Some day a real rain will come and wash all this scum off the streets,” intoned antihero Travis Bickle in the 1976 film Taxi Driver. De Niro’s famous monologue went on to become a trifle too, er, earthy for this publication; but Taxi Driver is a masterpiece, not just of the modern urban thriller genre but of street style. The Vietnam-era M65 military field jacket he wore, with its four-pocket arrangement and gathered waist, is as covetable today as it was then. And after an inspection of this season’s new interpretations, I can’t help but think that when Bickle’s rain does come, we’ll be glad of the state-of-the-art fabrics and ingenious tailoring.
Performance textiles are the first point to consider. Take MEHM+, which uses a navy wool-bonded fabric for a jacket (£595) that retains the essential field profile but looks super-current. “The fabric is a water-repellent yet breathable technical wool,” says MEHM+ founder/designer Mehmet Ali, formerly creative director at Hardy Amies. The crisp precision of the piece is set off beautifully with (sustainable) corozo-nut buttons.
Field jackets from Ermenegildo Zegna, are also at the cutting edge, executed with blended-composition fabrics. There’s one in a pale-teal polyamide/polyester (£1,545), a water-repellent microfibre with the feel of a matte raw silk. Another (£2,270), in heavier navy-blue wool, has serious clout – a tri-layer-membrane jacket that would be at home on the flight deck of an aircraft carrier. Brunello Cucinelli’s take (£2,150, main picture) is cut from a houndstooth linen/wool blend in cement grey that is lined with water-repellent nylon, the distinctly refined texture belying its technical abilities.
The field jacket doesn’t have to be exclusively action-ready; more elegant versions play well in town, such as those from You Must Create (YMC), whose avowedly non-fashion style I’ve admired for 20 years. They’ve taken their relaxed-cut Starck blazer and worked it into field jacket form, called Amon Duul (£295), with a subtly gathered waist and open patch pockets. It comes in the Starck’s signature navy, but I think the deep-khaki garment-dyed cotton twill is the one to get; it looks especially good teamed with matching wide-leg trousers, for smart-casual dressing in more tropical climes.
Robust khaki twill takes decorative elements surprisingly well. “Putting unfamiliar embellishment on something familiar is what makes these very ‘Paul Smith,’” Smith said of his strawberry-embroidered cotton field jackets (£715). He has a few other nifty versions this season, among them a vibrant Madras-check seersucker (£515) and shirt-like light coral or khaki-toned cotton/cupro field jackets (£615). But for a dead-on authentic take on this American classic, look to Ralph Lauren. The field (£345) from his casual Polo range is fashioned from ultra‑relaxed twill, which seems more worn-in than even Bickle’s number. It’s replete with a Stars & Stripes sleeve badge, vintage-look taped zips and a drawstring through its bottom edge.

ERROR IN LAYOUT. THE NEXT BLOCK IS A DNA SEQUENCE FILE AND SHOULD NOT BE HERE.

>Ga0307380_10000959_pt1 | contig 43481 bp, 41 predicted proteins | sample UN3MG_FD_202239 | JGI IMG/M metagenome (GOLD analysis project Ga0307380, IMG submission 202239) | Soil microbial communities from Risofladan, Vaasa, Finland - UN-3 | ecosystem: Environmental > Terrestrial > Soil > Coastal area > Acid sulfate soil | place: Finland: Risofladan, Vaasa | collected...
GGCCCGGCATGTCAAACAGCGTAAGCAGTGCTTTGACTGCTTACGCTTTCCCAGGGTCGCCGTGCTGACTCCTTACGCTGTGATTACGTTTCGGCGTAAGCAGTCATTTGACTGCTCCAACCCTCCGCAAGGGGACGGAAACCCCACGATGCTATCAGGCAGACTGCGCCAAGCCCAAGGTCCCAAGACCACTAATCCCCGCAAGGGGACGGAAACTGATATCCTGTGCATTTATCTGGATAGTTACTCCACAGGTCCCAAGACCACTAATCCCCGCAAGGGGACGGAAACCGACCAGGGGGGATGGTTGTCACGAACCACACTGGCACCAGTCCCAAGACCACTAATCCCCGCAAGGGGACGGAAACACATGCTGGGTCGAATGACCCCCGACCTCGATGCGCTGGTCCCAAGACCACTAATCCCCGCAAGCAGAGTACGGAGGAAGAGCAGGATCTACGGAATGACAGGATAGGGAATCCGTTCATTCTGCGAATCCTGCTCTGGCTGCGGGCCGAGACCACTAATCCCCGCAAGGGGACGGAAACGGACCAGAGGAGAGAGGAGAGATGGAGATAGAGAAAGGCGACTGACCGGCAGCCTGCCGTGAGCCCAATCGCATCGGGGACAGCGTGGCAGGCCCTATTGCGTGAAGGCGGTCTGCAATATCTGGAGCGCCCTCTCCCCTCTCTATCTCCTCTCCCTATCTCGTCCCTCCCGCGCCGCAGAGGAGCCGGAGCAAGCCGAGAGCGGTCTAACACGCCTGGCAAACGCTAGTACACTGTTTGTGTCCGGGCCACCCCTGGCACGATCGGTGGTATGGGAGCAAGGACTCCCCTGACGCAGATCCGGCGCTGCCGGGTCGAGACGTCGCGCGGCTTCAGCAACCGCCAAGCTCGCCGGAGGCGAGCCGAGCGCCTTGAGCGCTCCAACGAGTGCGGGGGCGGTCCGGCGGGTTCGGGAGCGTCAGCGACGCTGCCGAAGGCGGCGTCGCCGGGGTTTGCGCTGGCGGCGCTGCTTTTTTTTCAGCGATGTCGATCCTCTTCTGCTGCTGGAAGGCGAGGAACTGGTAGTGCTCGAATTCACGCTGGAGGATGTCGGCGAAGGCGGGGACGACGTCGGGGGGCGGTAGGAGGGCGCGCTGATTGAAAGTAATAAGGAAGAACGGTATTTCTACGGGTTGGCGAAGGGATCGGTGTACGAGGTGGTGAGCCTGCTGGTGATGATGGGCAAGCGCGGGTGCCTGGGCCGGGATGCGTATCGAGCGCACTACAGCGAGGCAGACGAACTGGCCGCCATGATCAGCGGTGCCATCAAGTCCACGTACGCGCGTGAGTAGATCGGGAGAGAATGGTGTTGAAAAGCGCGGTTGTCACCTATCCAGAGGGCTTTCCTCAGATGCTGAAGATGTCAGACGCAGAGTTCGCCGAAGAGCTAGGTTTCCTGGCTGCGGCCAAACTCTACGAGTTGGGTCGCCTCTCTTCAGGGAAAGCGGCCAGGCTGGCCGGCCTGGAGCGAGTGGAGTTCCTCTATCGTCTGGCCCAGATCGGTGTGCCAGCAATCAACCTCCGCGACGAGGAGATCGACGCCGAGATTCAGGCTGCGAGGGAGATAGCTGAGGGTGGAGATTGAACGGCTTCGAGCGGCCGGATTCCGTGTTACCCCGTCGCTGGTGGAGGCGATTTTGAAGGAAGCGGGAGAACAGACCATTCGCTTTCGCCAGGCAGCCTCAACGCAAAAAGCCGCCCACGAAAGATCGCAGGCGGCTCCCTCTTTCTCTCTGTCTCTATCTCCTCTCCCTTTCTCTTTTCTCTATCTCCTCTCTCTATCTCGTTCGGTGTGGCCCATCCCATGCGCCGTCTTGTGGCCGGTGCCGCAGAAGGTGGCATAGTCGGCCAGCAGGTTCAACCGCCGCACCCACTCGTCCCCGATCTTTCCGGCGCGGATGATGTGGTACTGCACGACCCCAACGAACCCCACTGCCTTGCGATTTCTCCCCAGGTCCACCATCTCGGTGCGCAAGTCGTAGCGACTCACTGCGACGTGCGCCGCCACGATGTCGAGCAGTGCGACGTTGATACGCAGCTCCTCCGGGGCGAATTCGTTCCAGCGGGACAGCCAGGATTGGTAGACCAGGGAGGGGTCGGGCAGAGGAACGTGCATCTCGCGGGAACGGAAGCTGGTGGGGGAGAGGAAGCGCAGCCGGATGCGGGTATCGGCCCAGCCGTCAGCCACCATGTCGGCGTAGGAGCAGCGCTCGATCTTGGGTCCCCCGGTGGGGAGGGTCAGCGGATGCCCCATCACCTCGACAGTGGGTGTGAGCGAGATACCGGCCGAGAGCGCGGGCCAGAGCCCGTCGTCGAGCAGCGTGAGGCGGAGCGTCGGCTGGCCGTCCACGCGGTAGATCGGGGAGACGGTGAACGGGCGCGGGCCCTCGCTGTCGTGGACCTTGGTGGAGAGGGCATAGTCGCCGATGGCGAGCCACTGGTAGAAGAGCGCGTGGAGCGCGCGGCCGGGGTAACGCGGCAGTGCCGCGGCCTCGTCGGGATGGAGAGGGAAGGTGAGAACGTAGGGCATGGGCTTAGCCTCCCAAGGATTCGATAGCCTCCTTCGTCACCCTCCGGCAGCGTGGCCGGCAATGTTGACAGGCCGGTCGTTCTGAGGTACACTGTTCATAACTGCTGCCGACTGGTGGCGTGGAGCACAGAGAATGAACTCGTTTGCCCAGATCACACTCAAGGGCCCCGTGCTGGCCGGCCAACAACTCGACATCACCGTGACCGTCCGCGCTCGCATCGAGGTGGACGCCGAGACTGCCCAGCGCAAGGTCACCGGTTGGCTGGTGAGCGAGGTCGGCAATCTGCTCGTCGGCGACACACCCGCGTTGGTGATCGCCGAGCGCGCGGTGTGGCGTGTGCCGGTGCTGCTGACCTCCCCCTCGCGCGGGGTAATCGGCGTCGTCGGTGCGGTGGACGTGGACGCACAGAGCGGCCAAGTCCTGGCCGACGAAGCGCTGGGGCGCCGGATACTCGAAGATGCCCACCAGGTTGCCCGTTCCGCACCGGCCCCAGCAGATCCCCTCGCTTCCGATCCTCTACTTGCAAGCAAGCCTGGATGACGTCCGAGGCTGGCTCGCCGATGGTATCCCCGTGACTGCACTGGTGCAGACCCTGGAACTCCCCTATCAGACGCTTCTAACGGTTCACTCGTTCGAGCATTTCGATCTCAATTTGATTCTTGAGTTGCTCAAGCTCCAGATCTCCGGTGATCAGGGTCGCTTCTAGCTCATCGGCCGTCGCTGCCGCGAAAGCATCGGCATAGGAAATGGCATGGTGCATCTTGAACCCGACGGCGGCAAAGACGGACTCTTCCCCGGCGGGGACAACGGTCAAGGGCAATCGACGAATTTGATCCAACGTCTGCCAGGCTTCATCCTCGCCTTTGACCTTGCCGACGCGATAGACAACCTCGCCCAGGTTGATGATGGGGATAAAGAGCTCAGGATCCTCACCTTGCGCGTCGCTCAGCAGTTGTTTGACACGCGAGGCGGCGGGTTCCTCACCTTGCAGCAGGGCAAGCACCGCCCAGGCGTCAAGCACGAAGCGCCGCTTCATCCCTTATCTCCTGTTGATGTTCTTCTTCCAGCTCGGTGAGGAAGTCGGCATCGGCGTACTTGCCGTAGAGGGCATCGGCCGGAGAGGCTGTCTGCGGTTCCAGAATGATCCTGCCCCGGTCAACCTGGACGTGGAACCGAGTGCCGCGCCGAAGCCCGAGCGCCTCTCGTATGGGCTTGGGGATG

Notable tailors have also been playing (with) the field. Thom Sweeney conceals the gathered waist for a more streamlined effect. Its herringbone linens (£1,640) have an exquisite lustre, and the sumptuous slate-grey suede version (£2,600) is a real showstopper with gunmetal hardware instead of zips. Loewe showcases the gathered waist on its tan nappa-leather jacket (£2,550) via a length of the oversized rope that was a feature of its collection this season.
The utilitarian status of any field jacket is underpinned by its pockets. Canali’s sumptuous lambskin version (£2,820), with its amber hue and buttery feel, has pockets with raw edges “finished” with wax. Other designers have reduced the number of pockets: the two-pocket Maison Kitsuné zippered field (£342), for instance, is cut from a stonewashed chambray that gives it a mid-1980s Gallic nonchalance, evoking the impeccably cool French kids sitting on kerbs smoking Gauloises who I used to envy on school trips to Paris.
But you cannot talk about field jackets without mentioning CP Company. Known for its distinctive garment dyeing and self-coloured hand top-stitching, the brand has produced brilliant examples for years (including the unique goggle-hood version, a next-generation outerwear icon in its own right). This season, a simple black lightweight field (£499) flaunts undiluted CP Company cool with an ultra-light reinterpretation – Raso EL – of a classic fabric. There are the same cotton outer and nylon inner layers of the original, but thanks to new technologies there’s a weight reduction of 40 per cent and some welcome stretch in the yarn. It’s a great contemporary piece – light years ahead of the “You talking to me?” Bickle version, but with all the same quick-on-the-drawstring spirit.